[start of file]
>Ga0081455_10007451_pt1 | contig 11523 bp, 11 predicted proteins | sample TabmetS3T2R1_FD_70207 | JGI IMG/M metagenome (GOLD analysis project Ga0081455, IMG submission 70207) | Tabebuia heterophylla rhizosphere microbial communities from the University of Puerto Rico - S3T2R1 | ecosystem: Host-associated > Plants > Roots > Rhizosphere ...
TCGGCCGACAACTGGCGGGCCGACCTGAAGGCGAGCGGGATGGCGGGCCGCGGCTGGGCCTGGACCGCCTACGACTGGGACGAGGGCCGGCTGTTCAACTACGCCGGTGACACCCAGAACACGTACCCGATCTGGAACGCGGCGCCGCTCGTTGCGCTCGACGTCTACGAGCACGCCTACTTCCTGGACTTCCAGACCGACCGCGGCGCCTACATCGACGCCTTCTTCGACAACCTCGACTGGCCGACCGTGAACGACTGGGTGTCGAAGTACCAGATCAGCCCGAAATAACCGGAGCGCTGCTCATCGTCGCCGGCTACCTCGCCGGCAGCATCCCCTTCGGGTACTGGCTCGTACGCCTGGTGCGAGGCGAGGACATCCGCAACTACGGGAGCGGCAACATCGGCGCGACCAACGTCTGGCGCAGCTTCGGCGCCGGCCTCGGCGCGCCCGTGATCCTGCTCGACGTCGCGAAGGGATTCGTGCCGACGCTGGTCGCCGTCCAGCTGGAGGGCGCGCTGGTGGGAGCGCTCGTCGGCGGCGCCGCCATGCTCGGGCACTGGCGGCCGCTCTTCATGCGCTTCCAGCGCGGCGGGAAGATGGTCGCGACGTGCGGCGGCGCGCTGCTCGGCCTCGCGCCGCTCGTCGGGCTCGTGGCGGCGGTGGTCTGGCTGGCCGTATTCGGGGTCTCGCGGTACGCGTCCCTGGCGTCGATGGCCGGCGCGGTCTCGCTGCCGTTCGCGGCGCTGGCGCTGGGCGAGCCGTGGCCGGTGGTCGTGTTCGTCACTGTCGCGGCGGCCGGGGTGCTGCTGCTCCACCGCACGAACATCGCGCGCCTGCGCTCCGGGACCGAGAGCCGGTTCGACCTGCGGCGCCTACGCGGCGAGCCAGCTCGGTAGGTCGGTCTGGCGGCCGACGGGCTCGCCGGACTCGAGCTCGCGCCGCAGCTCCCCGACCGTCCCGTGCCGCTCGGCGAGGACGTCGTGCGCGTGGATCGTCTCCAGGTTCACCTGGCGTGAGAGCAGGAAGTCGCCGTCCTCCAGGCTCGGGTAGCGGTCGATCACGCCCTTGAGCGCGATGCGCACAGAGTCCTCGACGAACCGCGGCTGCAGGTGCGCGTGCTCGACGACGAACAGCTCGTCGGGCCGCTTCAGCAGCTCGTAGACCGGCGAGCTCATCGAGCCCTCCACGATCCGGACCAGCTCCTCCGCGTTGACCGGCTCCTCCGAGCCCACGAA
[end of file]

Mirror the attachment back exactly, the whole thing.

>Ga0081455_10007451_pt1 | contig 11523 bp, 11 predicted proteins | sample TabmetS3T2R1_FD_70207 | JGI IMG/M metagenome (GOLD analysis project Ga0081455, IMG submission 70207) | Tabebuia heterophylla rhizosphere microbial communities from the University of Puerto Rico - S3T2R1 | ecosystem: Host-associated > Plants > Roots > Rhizosphere ...
TCGGCCGACAACTGGCGGGCCGACCTGAAGGCGAGCGGGATGGCGGGCCGCGGCTGGGCCTGGACCGCCTACGACTGGGACGAGGGCCGGCTGTTCAACTACGCCGGTGACACCCAGAACACGTACCCGATCTGGAACGCGGCGCCGCTCGTTGCGCTCGACGTCTACGAGCACGCCTACTTCCTGGACTTCCAGACCGACCGCGGCGCCTACATCGACGCCTTCTTCGACAACCTCGACTGGCCGACCGTGAACGACTGGGTGTCGAAGTACCAGATCAGCCCGAAATAACCGGAGCGCTGCTCATCGTCGCCGGCTACCTCGCCGGCAGCATCCCCTTCGGGTACTGGCTCGTACGCCTGGTGCGAGGCGAGGACATCCGCAACTACGGGAGCGGCAACATCGGCGCGACCAACGTCTGGCGCAGCTTCGGCGCCGGCCTCGGCGCGCCCGTGATCCTGCTCGACGTCGCGAAGGGATTCGTGCCGACGCTGGTCGCCGTCCAGCTGGAGGGCGCGCTGGTGGGAGCGCTCGTCGGCGGCGCCGCCATGCTCGGGCACTGGCGGCCGCTCTTCATGCGCTTCCAGCGCGGCGGGAAGATGGTCGCGACGTGCGGCGGCGCGCTGCTCGGCCTCGCGCCGCTCGTCGGGCTCGTGGCGGCGGTGGTCTGGCTGGCCGTATTCGGGGTCTCGCGGTACGCGTCCCTGGCGTCGATGGCCGGCGCGGTCTCGCTGCCGTTCGCGGCGCTGGCGCTGGGCGAGCCGTGGCCGGTGGTCGTGTTCGTCACTGTCGCGGCGGCCGGGGTGCTGCTGCTCCACCGCACGAACATCGCGCGCCTGCGCTCCGGGACCGAGAGCCGGTTCGACCTGCGGCGCCTACGCGGCGAGCCAGCTCGGTAGGTCGGTCTGGCGGCCGACGGGCTCGCCGGACTCGAGCTCGCGCCGCAGCTCCCCGACCGTCCCGTGCCGCTCGGCGAGGACGTCGTGCGCGTGGATCGTCTCCAGGTTCACCTGGCGTGAGAGCAGGAAGTCGCCGTCCTCCAGGCTCGGGTAGCGGTCGATCACGCCCTTGAGCGCGATGCGCACAGAGTCCTCGACGAACCGCGGCTGCAGGTGCGCGTGCTCGACGACGAACAGCTCGTCGGGCCGCTTCAGCAGCTCGTAGACCGGCGAGCTCATCGAGCCCTCCACGATCCGGACCAGCTCCTCCGCGTTGACCGGCTCCTCCGAGCCCACGAA